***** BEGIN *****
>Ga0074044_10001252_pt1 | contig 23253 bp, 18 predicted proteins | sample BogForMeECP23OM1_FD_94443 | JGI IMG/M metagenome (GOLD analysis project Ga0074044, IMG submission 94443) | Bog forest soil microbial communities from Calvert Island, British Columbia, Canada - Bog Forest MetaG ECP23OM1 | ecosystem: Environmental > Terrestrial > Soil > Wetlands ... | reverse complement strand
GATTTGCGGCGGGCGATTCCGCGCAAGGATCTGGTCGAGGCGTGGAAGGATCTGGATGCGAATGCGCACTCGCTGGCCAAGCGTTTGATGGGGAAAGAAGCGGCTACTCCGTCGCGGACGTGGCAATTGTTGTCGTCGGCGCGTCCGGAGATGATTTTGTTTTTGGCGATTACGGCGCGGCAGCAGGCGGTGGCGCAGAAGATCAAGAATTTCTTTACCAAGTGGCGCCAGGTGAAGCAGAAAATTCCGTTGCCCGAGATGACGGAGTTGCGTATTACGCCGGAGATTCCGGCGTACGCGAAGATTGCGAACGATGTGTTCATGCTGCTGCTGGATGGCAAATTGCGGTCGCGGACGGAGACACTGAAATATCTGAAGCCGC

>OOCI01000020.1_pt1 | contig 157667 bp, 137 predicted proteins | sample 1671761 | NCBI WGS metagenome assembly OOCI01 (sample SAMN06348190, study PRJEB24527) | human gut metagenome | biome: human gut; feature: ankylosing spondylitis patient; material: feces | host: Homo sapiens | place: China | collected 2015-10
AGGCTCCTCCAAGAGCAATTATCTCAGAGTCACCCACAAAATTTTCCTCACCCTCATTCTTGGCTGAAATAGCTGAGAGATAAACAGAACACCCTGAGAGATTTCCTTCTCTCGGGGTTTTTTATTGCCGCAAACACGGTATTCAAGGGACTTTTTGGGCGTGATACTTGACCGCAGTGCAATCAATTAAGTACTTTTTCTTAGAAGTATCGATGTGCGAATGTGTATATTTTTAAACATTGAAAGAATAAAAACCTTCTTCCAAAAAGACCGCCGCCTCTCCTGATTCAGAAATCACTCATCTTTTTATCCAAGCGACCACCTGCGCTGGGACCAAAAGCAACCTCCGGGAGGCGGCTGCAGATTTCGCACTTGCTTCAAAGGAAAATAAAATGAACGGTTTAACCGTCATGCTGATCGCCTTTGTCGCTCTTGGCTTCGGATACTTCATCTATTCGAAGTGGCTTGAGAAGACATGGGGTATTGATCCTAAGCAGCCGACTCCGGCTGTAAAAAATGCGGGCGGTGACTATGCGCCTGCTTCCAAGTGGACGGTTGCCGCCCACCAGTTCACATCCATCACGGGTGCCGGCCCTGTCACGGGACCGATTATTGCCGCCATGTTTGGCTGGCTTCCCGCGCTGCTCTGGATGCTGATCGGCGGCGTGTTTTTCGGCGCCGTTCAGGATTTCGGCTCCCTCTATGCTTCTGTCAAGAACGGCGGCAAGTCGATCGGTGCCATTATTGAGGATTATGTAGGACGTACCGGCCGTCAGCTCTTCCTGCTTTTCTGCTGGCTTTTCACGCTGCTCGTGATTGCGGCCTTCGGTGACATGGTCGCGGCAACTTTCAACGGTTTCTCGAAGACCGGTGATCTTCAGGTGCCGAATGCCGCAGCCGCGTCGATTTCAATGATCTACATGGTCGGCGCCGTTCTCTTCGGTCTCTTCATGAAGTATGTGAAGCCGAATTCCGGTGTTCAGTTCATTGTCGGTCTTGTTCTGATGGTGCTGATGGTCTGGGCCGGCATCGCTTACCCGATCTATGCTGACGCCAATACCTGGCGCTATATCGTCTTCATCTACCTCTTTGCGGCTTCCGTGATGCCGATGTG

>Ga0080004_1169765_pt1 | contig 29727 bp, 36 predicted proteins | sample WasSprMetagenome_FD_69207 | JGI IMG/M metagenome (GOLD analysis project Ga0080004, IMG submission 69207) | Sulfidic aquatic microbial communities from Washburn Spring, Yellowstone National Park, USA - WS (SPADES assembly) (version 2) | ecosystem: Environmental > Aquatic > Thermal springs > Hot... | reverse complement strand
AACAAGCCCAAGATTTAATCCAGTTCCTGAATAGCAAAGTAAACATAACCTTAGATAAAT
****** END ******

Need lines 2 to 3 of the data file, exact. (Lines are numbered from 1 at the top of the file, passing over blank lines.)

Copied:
GATTTGCGGCGGGCGATTCCGCGCAAGGATCTGGTCGAGGCGTGGAAGGATCTGGATGCGAATGCGCACTCGCTGGCCAAGCGTTTGATGGGGAAAGAAGCGGCTACTCCGTCGCGGACGTGGCAATTGTTGTCGTCGGCGCGTCCGGAGATGATTTTGTTTTTGGCGATTACGGCGCGGCAGCAGGCGGTGGCGCAGAAGATCAAGAATTTCTTTACCAAGTGGCGCCAGGTGAAGCAGAAAATTCCGTTGCCCGAGATGACGGAGTTGCGTATTACGCCGGAGATTCCGGCGTACGCGAAGATTGCGAACGATGTGTTCATGCTGCTGCTGGATGGCAAATTGCGGTCGCGGACGGAGACACTGAAATATCTGAAGCCGC

>OOCI01000020.1_pt1 | contig 157667 bp, 137 predicted proteins | sample 1671761 | NCBI WGS metagenome assembly OOCI01 (sample SAMN06348190, study PRJEB24527) | human gut metagenome | biome: human gut; feature: ankylosing spondylitis patient; material: feces | host: Homo sapiens | place: China | collected 2015-10